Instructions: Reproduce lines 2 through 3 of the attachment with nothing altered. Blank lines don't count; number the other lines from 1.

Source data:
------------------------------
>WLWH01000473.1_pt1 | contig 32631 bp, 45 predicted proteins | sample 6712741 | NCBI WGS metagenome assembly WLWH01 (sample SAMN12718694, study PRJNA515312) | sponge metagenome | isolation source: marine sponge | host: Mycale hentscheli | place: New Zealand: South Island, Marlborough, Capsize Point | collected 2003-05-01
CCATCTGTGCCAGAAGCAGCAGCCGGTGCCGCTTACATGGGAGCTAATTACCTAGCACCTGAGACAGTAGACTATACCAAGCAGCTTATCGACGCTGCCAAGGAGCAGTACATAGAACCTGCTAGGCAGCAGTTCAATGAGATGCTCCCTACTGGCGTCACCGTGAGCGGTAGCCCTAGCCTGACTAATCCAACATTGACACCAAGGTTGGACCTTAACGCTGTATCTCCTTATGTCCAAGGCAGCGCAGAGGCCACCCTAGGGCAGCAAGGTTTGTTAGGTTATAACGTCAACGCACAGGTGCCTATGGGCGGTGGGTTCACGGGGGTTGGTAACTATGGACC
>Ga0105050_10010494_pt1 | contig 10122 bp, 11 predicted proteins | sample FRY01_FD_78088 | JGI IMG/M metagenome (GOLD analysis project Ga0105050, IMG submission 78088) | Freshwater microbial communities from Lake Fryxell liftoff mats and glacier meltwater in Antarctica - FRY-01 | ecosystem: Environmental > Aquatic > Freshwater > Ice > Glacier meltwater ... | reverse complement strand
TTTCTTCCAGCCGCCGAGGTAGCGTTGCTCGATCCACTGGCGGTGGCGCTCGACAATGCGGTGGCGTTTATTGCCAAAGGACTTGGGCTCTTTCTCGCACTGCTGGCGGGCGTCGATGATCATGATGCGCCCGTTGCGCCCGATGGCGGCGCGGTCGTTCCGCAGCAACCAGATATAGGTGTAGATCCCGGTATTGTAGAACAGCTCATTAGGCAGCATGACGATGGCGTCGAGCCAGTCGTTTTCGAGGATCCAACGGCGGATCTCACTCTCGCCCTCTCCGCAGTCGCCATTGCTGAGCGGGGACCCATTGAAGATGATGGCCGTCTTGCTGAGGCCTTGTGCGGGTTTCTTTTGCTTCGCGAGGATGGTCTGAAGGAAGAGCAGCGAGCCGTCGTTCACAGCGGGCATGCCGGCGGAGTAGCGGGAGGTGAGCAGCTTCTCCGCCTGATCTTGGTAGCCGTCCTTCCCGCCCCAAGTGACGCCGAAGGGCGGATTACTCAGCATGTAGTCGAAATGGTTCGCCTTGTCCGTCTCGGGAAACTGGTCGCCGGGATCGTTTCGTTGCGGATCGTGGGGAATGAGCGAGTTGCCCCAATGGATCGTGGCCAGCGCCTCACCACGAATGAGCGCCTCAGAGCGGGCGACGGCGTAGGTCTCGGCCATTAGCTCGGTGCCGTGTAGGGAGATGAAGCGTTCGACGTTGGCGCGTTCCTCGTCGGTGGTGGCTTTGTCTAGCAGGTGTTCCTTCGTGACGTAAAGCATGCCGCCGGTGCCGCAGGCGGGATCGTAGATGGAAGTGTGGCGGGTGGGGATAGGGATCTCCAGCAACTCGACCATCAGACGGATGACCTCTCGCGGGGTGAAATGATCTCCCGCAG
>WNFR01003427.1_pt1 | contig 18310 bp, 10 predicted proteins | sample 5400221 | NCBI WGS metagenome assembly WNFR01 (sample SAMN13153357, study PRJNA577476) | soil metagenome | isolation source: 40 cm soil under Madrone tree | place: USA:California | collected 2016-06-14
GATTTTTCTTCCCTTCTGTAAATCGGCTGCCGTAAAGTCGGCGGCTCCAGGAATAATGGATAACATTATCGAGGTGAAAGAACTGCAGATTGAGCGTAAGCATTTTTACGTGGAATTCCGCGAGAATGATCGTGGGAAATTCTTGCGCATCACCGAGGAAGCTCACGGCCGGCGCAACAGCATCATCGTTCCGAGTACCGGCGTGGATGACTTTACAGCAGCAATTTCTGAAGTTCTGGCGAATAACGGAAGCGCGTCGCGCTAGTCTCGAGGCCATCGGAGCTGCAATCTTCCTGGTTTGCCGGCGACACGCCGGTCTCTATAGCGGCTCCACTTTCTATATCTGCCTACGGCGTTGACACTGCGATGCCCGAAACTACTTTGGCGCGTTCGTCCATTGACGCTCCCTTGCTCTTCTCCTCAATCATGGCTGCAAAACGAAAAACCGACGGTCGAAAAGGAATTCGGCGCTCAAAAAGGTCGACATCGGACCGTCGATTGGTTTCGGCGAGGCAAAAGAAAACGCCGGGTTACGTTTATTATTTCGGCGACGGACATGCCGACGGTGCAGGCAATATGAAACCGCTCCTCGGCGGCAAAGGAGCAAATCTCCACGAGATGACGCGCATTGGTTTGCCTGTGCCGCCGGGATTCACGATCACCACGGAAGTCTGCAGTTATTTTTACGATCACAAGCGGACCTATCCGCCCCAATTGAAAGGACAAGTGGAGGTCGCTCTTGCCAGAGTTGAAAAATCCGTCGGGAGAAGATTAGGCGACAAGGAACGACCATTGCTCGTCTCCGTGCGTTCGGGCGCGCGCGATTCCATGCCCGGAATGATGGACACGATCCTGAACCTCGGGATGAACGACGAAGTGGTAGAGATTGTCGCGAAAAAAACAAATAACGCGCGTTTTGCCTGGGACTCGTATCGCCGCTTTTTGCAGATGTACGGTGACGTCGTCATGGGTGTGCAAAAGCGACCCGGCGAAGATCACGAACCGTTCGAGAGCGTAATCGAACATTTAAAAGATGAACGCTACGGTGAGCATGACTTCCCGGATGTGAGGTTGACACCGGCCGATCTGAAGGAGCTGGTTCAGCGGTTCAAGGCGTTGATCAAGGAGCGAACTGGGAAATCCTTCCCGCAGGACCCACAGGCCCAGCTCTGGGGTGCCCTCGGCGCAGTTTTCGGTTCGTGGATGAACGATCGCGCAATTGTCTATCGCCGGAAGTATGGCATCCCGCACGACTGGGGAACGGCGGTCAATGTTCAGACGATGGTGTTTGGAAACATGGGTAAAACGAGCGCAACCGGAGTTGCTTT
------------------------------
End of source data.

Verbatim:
CCATCTGTGCCAGAAGCAGCAGCCGGTGCCGCTTACATGGGAGCTAATTACCTAGCACCTGAGACAGTAGACTATACCAAGCAGCTTATCGACGCTGCCAAGGAGCAGTACATAGAACCTGCTAGGCAGCAGTTCAATGAGATGCTCCCTACTGGCGTCACCGTGAGCGGTAGCCCTAGCCTGACTAATCCAACATTGACACCAAGGTTGGACCTTAACGCTGTATCTCCTTATGTCCAAGGCAGCGCAGAGGCCACCCTAGGGCAGCAAGGTTTGTTAGGTTATAACGTCAACGCACAGGTGCCTATGGGCGGTGGGTTCACGGGGGTTGGTAACTATGGACC
>Ga0105050_10010494_pt1 | contig 10122 bp, 11 predicted proteins | sample FRY01_FD_78088 | JGI IMG/M metagenome (GOLD analysis project Ga0105050, IMG submission 78088) | Freshwater microbial communities from Lake Fryxell liftoff mats and glacier meltwater in Antarctica - FRY-01 | ecosystem: Environmental > Aquatic > Freshwater > Ice > Glacier meltwater ... | reverse complement strand